Women comfort each other during a tribute to the victims of the Brussels terror attacks | Justin Tallis/AFP via Getty
Terror and death have struck in Europe once again, this time at the heart of European Union with a doubly strategic message. Brussels is home to the Continent’s core institutions and the attacks at the airport and the subway station neighboring the EU quarter sent a clear message. The target is political, and no one, no matter who they be, or where they are, will ever feel entirely safe again.
Condemnation of the attacks in Brussels, as in Paris, Istanbul, Damascus, Baghdad, Bassam or Ouagadougou, has to be firm, absolute, and without exceptions, half-measures or attempts to distinguish between victims. Clarity is essential here, as it is in the terminology we use and the solutions we propose. But before we can formulate a response, we must face the problem head on and try to understand its origins (this in no way means justifying acts of terrorism, whatever George W. Bush may have said, and what Manuel Valls says today).
It is imperative that we untangle the reasons behind this hard swerve toward violent extremism — because it is not just “mad,” “irrational” and “inhuman.” These words only serve to confuse our vocabulary, and offer no political clarification on the elements of the equation. They add blindness to an emotional reaction already stoked by fear. What we need today is reason and measured conversation — we have to be tough, yes, but above all, reasonable.
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How do we explain this violent extremism? Why today? Why in places of symbolic meaning on every continent?
The first reason is political. We cannot, today, afford to disconnect these events with the violence, terror and death that have long been commonplace in Afghanistan, Iraq, Syria, and Libya, and in Africa and Asia more widely. European and American foreign policy does not happen in a vacuum, as those who target us have repeated in countless videos: You have caused war and death in our countries, now you will suffer the consequences.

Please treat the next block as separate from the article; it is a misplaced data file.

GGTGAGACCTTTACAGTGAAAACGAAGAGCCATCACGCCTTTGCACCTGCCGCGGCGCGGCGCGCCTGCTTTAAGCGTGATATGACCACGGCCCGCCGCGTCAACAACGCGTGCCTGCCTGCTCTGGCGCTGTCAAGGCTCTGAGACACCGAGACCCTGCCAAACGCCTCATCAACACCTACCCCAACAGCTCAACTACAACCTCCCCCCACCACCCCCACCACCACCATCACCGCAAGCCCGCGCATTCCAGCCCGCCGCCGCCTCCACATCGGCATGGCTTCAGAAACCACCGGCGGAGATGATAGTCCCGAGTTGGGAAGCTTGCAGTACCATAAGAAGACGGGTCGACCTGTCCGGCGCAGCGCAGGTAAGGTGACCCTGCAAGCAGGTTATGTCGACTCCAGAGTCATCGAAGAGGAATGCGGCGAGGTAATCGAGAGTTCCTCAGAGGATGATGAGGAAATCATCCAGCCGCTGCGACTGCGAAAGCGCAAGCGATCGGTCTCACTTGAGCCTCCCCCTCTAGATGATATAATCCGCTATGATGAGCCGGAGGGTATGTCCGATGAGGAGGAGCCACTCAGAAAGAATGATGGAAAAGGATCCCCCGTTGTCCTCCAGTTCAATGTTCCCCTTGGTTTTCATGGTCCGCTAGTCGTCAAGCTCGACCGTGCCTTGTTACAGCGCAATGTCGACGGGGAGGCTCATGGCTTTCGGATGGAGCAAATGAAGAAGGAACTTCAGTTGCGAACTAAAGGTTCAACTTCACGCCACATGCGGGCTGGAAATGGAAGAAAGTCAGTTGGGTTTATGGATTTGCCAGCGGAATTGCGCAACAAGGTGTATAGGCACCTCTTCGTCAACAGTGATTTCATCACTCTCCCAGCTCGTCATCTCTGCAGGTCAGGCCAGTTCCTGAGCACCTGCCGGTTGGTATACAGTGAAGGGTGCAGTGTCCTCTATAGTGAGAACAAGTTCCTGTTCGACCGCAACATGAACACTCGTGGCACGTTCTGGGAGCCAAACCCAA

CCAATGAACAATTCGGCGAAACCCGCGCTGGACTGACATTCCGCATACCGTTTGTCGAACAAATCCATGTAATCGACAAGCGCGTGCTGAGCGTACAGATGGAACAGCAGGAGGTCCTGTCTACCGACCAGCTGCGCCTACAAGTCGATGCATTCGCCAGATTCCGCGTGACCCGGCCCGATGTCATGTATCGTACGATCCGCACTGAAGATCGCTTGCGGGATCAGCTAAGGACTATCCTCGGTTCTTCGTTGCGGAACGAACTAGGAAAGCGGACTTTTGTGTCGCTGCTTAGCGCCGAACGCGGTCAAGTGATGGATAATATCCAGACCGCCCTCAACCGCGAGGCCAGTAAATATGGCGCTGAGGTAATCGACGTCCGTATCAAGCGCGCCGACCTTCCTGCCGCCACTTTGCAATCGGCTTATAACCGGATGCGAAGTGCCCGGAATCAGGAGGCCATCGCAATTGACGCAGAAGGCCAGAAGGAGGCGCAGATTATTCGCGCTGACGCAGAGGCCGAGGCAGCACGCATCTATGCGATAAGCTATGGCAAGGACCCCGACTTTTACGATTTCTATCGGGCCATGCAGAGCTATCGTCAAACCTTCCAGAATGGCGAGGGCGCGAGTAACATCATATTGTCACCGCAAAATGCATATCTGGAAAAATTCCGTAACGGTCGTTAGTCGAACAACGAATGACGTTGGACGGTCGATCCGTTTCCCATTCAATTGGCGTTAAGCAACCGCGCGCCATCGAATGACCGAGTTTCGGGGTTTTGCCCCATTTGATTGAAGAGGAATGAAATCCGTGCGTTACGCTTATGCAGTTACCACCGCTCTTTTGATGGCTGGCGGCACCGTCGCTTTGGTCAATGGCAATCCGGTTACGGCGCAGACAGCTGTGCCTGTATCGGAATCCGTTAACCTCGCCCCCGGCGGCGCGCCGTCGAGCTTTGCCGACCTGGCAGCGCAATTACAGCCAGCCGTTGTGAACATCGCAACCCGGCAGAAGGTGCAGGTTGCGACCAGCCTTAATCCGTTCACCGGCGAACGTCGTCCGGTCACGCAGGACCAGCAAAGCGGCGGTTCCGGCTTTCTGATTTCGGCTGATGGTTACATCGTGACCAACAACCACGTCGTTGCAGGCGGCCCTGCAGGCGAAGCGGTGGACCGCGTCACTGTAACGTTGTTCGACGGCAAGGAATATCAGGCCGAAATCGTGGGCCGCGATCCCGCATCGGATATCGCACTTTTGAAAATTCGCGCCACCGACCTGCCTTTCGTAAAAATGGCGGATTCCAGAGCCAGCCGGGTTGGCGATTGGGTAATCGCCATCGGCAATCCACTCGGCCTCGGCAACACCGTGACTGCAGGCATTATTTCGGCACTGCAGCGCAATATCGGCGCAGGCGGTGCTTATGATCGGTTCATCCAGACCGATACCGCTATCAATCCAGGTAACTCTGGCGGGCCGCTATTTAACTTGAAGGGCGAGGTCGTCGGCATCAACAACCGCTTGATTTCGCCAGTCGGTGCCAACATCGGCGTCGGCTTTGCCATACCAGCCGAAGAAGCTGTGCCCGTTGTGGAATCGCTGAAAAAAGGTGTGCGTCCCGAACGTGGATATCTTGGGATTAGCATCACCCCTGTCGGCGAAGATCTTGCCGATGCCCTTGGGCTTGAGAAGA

Is it right to declare war when our citizens are killed but to consider ourselves at peace when we kill the citizens of others, somewhere over there, far away?
While nothing can justify terrorist attacks, we must hear those who criticize the incoherence of our allegiances and our support of dictatorships. Does the condemnable violence of their reaction mean we can ignore their arguments? Is it right to declare war when our citizens are killed but to consider ourselves at peace when we kill the citizens of countries far away?
The second reason has been half-expressed in various statements put out by the commanders behind these terror operations. It is about provoking fractures in Western societies between Muslims and other citizens in the West. It is about making Muslims feel that they will never be welcome in our societies. Their goal is to use Muslims to feed our fear of Islam; for us to associate them with danger and violence.
To spread insecurity and social instability along religious fault lines at the heart of the West is one of the explicit aims of these kinds of attacks. Commanders prey on frustrated youth (educated or not) and manipulate them psychologically and intellectually (on the Internet or in places often far from the mosque). They sell tales of glory and of vengeance against mankind and the wrongs of history. Religion is evoked to construct, justify and lend legitimacy to violence.